…because some thoughts are worth remembering
You’ve probably heard of the term, the Peter Principle. A management theory formulated by Lawrence Peter, where an employee advances to his or her level of incompetency within an organization, and remains there.
Stellenbosch, on the other hand, is a verb which means to relegate someone who is incompetent to a position of minimal responsibility as not to harm the entire organization. The word comes from a town in South Africa used as a military base near Cape Town, to which officers who hadn’t proven themselves yet were sent to perform minor tasks.
While wordsmith.org documents this term (and claims earliest documented use was in 1900), I haven’t heard it used. I’m not sure why. It’s a delightful word.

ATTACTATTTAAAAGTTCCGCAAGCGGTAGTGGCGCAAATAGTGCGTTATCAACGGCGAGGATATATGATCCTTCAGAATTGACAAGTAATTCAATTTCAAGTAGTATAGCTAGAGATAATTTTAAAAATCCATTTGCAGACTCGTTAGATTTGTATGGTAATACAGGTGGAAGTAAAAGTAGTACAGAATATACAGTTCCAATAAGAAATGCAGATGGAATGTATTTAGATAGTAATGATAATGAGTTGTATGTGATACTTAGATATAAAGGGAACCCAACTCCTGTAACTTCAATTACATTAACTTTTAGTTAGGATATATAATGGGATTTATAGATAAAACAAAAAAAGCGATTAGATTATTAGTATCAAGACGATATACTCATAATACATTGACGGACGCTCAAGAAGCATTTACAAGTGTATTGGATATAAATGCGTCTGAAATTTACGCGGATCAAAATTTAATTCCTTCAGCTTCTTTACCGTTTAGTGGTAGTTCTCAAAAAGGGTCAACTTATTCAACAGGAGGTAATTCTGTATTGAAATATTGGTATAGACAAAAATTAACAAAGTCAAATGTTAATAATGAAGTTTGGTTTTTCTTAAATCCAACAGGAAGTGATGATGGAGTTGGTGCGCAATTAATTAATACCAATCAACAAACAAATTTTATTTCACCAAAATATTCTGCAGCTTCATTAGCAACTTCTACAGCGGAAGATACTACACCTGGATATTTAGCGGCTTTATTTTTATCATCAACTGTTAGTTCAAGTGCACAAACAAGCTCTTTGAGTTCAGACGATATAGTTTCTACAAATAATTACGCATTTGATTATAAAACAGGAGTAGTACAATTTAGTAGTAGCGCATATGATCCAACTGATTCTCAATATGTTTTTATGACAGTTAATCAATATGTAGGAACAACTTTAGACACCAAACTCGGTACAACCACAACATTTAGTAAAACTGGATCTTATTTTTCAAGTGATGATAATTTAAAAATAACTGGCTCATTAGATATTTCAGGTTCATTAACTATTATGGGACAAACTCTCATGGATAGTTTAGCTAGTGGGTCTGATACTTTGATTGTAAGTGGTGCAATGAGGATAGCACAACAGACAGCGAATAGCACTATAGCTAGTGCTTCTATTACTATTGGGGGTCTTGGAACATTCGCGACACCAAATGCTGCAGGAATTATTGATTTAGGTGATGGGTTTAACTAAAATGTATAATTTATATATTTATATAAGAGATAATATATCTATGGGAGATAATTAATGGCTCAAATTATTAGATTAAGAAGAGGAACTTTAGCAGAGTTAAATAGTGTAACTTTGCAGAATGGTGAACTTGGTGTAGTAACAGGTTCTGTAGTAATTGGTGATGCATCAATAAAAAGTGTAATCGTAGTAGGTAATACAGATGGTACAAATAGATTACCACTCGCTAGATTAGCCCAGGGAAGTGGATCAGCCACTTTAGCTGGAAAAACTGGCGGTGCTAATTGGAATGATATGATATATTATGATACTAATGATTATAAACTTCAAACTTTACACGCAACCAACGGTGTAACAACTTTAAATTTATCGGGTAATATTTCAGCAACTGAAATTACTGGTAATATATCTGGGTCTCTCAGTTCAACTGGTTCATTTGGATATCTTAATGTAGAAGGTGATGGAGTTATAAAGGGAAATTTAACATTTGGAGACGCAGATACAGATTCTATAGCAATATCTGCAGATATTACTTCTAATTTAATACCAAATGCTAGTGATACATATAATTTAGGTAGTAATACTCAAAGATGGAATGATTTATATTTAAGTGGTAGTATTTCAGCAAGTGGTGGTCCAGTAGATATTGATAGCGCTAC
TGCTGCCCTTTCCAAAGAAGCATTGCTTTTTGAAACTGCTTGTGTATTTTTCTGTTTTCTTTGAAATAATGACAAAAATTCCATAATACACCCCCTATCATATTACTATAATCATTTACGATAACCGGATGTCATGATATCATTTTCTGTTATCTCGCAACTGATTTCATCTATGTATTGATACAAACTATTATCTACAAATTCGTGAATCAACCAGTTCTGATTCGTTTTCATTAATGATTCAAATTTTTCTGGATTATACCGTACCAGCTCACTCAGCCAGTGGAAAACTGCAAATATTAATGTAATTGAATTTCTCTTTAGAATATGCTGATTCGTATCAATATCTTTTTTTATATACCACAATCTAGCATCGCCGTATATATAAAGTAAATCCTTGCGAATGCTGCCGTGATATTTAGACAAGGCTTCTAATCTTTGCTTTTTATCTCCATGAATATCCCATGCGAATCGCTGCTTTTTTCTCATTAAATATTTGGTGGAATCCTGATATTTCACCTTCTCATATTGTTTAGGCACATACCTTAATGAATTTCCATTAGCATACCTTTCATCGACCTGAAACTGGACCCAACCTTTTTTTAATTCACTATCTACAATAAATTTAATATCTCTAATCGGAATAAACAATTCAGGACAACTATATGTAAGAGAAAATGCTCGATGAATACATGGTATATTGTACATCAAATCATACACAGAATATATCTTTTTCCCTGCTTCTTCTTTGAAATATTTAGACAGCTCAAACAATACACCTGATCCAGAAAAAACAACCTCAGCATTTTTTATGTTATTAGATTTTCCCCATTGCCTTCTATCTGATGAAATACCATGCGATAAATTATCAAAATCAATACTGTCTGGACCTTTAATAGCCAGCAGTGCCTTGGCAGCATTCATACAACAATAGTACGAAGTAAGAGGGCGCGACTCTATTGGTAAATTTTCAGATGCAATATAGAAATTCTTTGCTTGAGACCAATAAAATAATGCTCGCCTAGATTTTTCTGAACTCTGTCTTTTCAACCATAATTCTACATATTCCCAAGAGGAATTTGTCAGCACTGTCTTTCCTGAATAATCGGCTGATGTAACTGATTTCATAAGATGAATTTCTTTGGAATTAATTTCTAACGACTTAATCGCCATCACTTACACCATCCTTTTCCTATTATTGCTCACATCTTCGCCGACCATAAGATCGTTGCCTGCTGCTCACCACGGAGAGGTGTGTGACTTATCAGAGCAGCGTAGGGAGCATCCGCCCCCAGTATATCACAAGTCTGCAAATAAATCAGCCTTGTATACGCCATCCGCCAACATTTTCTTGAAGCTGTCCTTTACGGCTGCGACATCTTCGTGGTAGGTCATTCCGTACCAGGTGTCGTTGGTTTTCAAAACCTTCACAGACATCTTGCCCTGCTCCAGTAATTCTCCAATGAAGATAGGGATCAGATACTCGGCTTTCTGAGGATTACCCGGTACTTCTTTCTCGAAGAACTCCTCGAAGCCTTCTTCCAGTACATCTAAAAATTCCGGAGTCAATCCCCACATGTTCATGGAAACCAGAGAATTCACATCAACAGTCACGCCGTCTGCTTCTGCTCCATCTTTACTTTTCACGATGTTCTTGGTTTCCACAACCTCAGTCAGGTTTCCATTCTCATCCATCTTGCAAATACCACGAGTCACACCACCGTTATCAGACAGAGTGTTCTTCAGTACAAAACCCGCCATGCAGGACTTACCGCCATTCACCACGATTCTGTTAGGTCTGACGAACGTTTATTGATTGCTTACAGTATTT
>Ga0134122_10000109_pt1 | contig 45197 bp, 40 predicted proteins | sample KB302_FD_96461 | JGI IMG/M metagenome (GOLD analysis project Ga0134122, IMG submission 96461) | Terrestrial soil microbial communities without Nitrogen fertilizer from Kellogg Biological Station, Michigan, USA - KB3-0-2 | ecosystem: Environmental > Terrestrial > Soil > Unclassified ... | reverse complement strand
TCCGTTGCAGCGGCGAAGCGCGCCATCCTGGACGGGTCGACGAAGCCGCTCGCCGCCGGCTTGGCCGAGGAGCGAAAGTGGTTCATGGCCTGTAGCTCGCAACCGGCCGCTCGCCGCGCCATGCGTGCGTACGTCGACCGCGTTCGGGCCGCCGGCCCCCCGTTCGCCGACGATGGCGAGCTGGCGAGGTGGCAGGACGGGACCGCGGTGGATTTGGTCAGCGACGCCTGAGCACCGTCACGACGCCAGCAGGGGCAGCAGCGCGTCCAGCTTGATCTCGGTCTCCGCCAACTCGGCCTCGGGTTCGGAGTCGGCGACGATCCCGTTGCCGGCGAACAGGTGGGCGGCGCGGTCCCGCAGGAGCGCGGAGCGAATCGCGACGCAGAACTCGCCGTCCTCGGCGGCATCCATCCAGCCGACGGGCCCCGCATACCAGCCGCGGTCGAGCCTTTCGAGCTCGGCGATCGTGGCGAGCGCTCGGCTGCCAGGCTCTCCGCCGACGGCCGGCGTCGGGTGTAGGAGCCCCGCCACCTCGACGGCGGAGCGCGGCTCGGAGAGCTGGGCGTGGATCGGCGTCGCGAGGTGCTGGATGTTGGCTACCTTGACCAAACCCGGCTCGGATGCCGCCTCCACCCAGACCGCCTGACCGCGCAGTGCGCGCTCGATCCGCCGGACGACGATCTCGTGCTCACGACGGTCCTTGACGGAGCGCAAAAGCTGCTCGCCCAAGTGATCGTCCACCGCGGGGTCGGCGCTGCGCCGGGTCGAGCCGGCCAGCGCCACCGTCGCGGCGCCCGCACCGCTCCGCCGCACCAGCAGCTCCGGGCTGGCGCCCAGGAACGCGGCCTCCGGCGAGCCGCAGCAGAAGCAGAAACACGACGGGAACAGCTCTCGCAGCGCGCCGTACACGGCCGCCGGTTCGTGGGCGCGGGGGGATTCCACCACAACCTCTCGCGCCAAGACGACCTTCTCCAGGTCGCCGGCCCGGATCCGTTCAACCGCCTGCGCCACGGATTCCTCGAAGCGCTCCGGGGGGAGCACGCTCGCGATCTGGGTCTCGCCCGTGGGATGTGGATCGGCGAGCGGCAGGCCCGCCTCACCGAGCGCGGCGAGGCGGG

The Japanese have a similar word to describe a whole category of employees who have either been stellenbosched or followed the Peter Principle: madogiwazoku (窓際族), literally translates to windowsill or window ledge tribe. They are the employees who remain in the company with little or no influence with little or no output. They are called windowsill tribe because they stare out the window, accomplishing nothing. The fact that these employees have views (or at least windows) by their desks means that they aren’t some fresh hires who are unable to contribute, but rather someone with a longer tenure in the company. Also interesting to note that the Wikipedia entry for the Japanese term did not have an English translation to date (but was available in Chinese and German!).
Photo: At a pond by Oracle headquarters, Redwood City, California